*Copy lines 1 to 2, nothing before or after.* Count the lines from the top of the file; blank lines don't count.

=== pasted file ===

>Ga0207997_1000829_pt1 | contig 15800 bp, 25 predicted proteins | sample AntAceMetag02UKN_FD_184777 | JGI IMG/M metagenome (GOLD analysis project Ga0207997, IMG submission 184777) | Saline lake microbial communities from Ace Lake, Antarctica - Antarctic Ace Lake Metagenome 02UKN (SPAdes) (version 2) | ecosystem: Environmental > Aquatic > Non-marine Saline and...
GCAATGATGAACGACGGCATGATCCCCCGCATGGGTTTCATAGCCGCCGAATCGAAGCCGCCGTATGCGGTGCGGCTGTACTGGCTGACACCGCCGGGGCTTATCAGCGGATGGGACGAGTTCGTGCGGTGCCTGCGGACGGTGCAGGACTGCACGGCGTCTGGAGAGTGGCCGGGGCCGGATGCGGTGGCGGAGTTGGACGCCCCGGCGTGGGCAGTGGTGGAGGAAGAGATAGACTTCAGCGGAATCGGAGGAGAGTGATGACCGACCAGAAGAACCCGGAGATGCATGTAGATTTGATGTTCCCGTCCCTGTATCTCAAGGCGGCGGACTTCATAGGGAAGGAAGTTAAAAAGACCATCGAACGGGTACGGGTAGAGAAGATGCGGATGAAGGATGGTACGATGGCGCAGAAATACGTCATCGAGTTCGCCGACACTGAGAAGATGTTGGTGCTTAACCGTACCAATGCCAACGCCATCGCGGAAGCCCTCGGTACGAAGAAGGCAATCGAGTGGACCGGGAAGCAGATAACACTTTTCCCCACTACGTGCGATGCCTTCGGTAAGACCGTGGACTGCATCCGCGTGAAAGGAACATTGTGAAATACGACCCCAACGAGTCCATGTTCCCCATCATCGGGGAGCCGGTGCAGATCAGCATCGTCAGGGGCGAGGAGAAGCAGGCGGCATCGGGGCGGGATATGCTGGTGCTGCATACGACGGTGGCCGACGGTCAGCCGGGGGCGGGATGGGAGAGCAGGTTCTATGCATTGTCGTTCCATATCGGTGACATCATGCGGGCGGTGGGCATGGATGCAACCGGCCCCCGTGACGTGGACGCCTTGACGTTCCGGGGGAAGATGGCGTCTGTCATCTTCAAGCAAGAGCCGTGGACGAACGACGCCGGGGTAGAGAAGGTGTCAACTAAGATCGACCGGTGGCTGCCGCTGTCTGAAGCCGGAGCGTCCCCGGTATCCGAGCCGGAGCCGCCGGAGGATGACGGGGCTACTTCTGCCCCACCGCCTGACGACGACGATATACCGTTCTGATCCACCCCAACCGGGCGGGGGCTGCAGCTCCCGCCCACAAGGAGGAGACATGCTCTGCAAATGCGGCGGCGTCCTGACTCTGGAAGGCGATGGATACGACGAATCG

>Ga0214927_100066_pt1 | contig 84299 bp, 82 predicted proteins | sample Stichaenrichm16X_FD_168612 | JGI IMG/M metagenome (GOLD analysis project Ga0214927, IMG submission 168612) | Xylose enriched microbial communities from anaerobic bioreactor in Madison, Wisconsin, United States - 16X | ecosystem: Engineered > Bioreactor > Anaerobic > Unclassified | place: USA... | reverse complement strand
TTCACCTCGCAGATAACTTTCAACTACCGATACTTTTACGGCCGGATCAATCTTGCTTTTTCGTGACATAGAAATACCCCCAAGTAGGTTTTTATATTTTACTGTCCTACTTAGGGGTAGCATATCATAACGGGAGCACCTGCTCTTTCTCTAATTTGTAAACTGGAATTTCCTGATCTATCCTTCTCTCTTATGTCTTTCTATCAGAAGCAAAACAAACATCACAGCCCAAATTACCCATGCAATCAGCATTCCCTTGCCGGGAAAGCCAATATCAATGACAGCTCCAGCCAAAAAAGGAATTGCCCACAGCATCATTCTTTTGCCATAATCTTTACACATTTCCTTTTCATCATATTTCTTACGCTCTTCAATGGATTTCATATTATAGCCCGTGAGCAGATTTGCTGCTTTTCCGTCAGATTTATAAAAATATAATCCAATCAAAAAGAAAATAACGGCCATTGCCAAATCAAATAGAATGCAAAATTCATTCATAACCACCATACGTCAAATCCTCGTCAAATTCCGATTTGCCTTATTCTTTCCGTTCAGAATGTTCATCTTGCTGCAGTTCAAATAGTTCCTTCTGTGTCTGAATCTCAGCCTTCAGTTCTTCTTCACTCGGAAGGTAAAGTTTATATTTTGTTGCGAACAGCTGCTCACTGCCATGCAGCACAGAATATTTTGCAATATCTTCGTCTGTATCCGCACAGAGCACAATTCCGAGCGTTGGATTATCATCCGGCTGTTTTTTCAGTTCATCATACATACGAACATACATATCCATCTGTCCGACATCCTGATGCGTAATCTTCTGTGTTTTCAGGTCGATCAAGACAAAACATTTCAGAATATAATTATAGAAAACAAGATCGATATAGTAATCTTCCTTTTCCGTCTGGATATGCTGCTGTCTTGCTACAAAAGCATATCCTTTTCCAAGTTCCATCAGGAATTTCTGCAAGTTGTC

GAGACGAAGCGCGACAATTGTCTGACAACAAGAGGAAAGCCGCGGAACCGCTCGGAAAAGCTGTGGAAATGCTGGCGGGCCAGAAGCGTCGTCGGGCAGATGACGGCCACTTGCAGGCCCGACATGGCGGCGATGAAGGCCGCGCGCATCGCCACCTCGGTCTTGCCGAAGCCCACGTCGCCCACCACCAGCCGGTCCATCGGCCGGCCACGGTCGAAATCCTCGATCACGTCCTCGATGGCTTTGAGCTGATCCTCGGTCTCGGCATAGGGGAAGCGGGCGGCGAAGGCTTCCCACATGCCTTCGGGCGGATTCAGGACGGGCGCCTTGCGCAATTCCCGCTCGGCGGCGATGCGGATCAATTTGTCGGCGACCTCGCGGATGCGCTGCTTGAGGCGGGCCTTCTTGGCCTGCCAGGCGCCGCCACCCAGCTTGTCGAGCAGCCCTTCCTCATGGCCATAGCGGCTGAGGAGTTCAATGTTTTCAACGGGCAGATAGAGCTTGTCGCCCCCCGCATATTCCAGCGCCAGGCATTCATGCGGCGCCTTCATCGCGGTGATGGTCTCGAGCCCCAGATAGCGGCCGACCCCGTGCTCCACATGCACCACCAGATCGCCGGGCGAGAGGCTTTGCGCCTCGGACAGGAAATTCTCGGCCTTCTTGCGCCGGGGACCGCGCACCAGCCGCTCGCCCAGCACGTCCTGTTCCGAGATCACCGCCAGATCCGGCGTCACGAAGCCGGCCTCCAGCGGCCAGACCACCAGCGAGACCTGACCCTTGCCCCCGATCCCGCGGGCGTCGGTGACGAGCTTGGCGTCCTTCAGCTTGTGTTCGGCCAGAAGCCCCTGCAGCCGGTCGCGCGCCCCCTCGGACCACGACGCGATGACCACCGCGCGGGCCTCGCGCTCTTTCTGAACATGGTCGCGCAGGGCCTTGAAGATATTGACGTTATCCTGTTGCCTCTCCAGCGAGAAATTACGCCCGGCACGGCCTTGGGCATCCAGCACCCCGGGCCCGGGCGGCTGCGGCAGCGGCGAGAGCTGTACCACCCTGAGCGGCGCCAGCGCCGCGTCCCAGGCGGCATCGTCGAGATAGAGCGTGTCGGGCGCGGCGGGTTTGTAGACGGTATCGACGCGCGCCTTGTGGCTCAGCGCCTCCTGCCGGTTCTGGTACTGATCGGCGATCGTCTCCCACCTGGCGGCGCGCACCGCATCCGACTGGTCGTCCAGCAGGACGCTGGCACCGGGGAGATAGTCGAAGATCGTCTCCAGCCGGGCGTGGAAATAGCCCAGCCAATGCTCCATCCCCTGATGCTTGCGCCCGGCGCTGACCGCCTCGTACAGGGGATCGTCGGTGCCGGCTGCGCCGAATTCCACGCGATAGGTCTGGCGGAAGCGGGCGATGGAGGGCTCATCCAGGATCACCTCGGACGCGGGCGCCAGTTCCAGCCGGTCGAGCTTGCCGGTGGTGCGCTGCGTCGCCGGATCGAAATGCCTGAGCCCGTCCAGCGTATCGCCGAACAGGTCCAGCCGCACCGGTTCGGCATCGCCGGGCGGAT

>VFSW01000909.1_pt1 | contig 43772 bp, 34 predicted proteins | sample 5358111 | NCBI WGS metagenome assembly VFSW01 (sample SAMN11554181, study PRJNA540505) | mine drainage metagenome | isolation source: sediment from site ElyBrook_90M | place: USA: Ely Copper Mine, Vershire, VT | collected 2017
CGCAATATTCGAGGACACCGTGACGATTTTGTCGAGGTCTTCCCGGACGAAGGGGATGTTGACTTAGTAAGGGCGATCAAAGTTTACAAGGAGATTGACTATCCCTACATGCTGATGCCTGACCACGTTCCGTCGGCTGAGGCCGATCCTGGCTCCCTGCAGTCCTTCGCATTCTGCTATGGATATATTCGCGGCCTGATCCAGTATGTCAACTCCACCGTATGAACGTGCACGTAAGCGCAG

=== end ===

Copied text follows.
>Ga0207997_1000829_pt1 | contig 15800 bp, 25 predicted proteins | sample AntAceMetag02UKN_FD_184777 | JGI IMG/M metagenome (GOLD analysis project Ga0207997, IMG submission 184777) | Saline lake microbial communities from Ace Lake, Antarctica - Antarctic Ace Lake Metagenome 02UKN (SPAdes) (version 2) | ecosystem: Environmental > Aquatic > Non-marine Saline and...
GCAATGATGAACGACGGCATGATCCCCCGCATGGGTTTCATAGCCGCCGAATCGAAGCCGCCGTATGCGGTGCGGCTGTACTGGCTGACACCGCCGGGGCTTATCAGCGGATGGGACGAGTTCGTGCGGTGCCTGCGGACGGTGCAGGACTGCACGGCGTCTGGAGAGTGGCCGGGGCCGGATGCGGTGGCGGAGTTGGACGCCCCGGCGTGGGCAGTGGTGGAGGAAGAGATAGACTTCAGCGGAATCGGAGGAGAGTGATGACCGACCAGAAGAACCCGGAGATGCATGTAGATTTGATGTTCCCGTCCCTGTATCTCAAGGCGGCGGACTTCATAGGGAAGGAAGTTAAAAAGACCATCGAACGGGTACGGGTAGAGAAGATGCGGATGAAGGATGGTACGATGGCGCAGAAATACGTCATCGAGTTCGCCGACACTGAGAAGATGTTGGTGCTTAACCGTACCAATGCCAACGCCATCGCGGAAGCCCTCGGTACGAAGAAGGCAATCGAGTGGACCGGGAAGCAGATAACACTTTTCCCCACTACGTGCGATGCCTTCGGTAAGACCGTGGACTGCATCCGCGTGAAAGGAACATTGTGAAATACGACCCCAACGAGTCCATGTTCCCCATCATCGGGGAGCCGGTGCAGATCAGCATCGTCAGGGGCGAGGAGAAGCAGGCGGCATCGGGGCGGGATATGCTGGTGCTGCATACGACGGTGGCCGACGGTCAGCCGGGGGCGGGATGGGAGAGCAGGTTCTATGCATTGTCGTTCCATATCGGTGACATCATGCGGGCGGTGGGCATGGATGCAACCGGCCCCCGTGACGTGGACGCCTTGACGTTCCGGGGGAAGATGGCGTCTGTCATCTTCAAGCAAGAGCCGTGGACGAACGACGCCGGGGTAGAGAAGGTGTCAACTAAGATCGACCGGTGGCTGCCGCTGTCTGAAGCCGGAGCGTCCCCGGTATCCGAGCCGGAGCCGCCGGAGGATGACGGGGCTACTTCTGCCCCACCGCCTGACGACGACGATATACCGTTCTGATCCACCCCAACCGGGCGGGGGCTGCAGCTCCCGCCCACAAGGAGGAGACATGCTCTGCAAATGCGGCGGCGTCCTGACTCTGGAAGGCGATGGATACGACGAATCG